Breaking news from the multi-partisan activist group.
By arrangement with LegitGov.org.
Photograph via Flickr by La Flaf.
—Protesters were there to demand that President Obama veto the National Defense Authorization Act (NDAA) and the omnibus spending bill
December 19, 2011—Eight people affiliated with Occupy Des Moines were arrested this afternoon at the Iowa Democratic Party headquarters in Des Moines. The eight, whose hands were zip-tied behind their backs, were placed in a police wagon and transported to the Des Moines police station, where they were cited and released. Each was to be charged with criminal trespassing, which is a misdemeanor.
December 22, 2011—Jail officers working for Arizona Sheriff Joe Arpaio handed in their federal credentials during a news conference in Phoenix Wednesday, a day before civil rights attorneys will be in federal court to seek a ruling in a lawsuit that alleges Arpaio systematically discriminated against Latino residents in conducting traffic patrols and so-called “crime suppression sweeps.” Arpaio’s office organized the public turning-in of the badges after ICE rescinded their authority to run immigration checks on inmates.
December 23, 2011—President Barack Obama signed a two-month extension of the payroll tax cut Friday, ending what had been a heated political stalemate and sealing a hard-fought win for Democrats on an issue—taxes—that has historically favored the GOP. Earlier in the day, the measure cleared the Democratic-controlled Senate and the Republican-controlled House of Representatives by unanimous consent, a procedural move allowing the measure to pass even though most members of Congress were already home for the holidays. Among other items, the $33 billion bill also includes a two-month extension of emergency federal unemployment benefits and the so-called “doc fix,” a delay in scheduled payment reductions to doctors who treat Medicare patients.
December 22, 2011—Iran’s deputy foreign minister has condemned serial explosions in Iraq’s capital of Baghdad as schemes by some of the foreign countries aimed at sowing discord among Iraqi Muslims. “Such efforts are doomed to fail, and Iraq’s vigilant and wise people and the country’s [democratically] elected government as well as its police and security forces will give a crushing response to the plot’s perpetrators,” Hossein Amir-Abdollahian said on Thursday. Warning about the effect of such terrorist attacks on regional security, Amir-Abdollahian said, “Those who have had a hand in these blasts must know that the region’s enemies are the only ones who benefit from these measures.”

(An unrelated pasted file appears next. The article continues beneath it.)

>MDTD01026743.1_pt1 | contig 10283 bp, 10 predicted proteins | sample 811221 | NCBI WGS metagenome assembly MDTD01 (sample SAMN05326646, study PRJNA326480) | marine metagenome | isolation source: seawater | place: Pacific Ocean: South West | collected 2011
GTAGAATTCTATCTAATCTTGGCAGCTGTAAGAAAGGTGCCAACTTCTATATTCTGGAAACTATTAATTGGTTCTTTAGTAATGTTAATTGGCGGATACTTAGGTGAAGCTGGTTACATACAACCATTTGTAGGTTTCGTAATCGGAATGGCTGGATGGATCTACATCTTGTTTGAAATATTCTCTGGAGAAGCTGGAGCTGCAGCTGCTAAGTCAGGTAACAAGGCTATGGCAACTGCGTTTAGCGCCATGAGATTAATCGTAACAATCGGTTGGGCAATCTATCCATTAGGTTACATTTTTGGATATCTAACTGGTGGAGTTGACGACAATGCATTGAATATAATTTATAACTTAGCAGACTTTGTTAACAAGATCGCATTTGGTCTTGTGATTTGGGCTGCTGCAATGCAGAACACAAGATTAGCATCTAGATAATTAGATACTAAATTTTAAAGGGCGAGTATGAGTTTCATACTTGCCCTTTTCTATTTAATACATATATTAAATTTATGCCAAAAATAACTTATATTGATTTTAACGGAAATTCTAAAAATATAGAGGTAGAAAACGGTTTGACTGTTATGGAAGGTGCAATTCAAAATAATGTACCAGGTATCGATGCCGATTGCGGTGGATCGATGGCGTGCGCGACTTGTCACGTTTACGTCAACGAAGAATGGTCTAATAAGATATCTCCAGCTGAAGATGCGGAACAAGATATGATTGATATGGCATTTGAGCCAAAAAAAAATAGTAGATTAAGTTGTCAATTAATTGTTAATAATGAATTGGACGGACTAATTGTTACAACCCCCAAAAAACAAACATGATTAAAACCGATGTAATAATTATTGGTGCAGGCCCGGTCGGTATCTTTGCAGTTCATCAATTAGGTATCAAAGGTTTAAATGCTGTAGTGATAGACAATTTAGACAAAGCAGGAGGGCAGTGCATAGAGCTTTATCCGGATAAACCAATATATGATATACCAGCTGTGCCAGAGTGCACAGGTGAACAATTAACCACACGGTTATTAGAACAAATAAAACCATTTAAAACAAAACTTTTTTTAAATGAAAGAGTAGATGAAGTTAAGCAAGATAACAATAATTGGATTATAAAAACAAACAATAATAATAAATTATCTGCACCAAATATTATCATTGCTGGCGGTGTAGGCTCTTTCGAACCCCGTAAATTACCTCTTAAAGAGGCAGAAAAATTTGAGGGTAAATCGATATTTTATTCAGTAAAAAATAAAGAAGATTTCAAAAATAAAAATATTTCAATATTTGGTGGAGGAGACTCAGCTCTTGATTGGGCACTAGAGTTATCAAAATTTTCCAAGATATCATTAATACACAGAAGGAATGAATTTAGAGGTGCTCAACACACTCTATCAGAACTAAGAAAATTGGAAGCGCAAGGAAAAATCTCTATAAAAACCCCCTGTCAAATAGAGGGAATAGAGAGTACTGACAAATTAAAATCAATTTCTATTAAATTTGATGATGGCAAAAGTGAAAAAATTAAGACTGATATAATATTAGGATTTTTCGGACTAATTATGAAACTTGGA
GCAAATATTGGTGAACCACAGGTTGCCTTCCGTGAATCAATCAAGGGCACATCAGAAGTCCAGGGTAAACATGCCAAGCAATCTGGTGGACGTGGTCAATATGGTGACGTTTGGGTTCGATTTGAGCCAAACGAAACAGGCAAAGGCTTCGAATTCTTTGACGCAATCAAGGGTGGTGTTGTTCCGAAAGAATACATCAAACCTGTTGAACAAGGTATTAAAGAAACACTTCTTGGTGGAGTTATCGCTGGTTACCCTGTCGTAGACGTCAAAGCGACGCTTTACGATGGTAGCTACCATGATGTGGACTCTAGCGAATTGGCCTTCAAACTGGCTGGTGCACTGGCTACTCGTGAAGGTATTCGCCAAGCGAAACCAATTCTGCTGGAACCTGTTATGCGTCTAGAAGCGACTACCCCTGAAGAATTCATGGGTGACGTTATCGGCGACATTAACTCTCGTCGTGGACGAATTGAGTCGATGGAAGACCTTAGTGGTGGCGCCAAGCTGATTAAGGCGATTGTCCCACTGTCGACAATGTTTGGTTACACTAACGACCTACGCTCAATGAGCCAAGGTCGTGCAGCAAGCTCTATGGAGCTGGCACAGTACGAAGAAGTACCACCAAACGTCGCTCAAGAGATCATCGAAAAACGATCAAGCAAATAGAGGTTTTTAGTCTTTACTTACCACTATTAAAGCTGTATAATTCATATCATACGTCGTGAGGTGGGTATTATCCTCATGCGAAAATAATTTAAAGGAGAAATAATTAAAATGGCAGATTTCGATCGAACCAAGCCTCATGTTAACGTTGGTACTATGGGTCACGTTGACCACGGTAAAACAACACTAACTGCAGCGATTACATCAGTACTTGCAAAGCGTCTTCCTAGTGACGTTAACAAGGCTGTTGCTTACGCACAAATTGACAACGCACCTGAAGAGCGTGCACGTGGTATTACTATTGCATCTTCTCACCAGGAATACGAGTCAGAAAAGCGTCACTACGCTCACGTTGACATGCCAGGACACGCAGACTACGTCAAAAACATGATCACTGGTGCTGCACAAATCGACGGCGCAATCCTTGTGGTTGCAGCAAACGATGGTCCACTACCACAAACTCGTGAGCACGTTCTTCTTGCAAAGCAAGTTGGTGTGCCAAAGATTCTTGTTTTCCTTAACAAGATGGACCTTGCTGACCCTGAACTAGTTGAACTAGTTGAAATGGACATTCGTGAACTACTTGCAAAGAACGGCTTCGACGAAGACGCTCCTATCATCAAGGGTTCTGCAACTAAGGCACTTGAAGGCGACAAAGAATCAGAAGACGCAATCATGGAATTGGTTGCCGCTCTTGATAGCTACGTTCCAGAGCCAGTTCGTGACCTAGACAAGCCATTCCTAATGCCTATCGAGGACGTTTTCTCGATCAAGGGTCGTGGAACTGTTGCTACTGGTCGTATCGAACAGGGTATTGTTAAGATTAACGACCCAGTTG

December 22, 2011—Sixty nine people have been killed and scores of others injured in multiple bomb explosions in the Iraqi capital city of Baghdad, an official says. Ziad Tariq, spokesperson for the Iraqi health ministry, said people 69 were killed and 176 were injured in 10 bombing attacks that rocked nine neighborhoods of the capital on Thursday morning. The attacks were carried out in the Allawi, Bab al-Muatham and Karrada districts of central Baghdad, the Adhamiyah, Shuala and Shaab neighborhoods in the north, Jadriyah in the east, Ghazaliyah in the west and Amal and Dura in the south.
December 15, 2011—American CEOs raked in fat paychecks last year, as head honchos netted a median 27 percent increase in compensation in fiscal year 2010. Top executives from the S&P 500 scored a median 36.5 percent bump in realized compensation after two years of pay declines in 2008 and 2009, according to the ninth annual report from research group GMI. It’s sure to irk Occupy protesters, who have railed against the high-flying lifestyles of the 1% while the average American works more for less money and cuts back on spending.
December 21, 2011—The U.S. Army, which has struggled in recent years to combat a mounting suicide toll, took an unusual step when it announced Wednesday that it had charged eight American soldiers serving in Afghanistan in connection with the apparent suicide of one of their lower-ranking comrades. The charges in the death of Pvt. Danny Chen, a 19-year-old infantryman from New York City, came after a vigorous, weeks-long campaign by advocacy groups and family members hoping to pressure the Pentagon to investigate allegations that Chen had been the subject of hazing within the ranks and had been repeatedly taunted with racial slurs.
December 23, 2011—Deserted by many of his fellow Republicans, U.S. House Speaker John Boehner surrendered to attacks from President Barack Obama and congressional Democrats and agreed to a two-month extension of a payroll tax cut that he derided hours earlier. The decision kicks the fight over extending the tax cut for 160 million U.S. workers into early next year without resolving deep divides over how to cover the cost through 2012.
This link roundup originally appeared at LegitGov.org.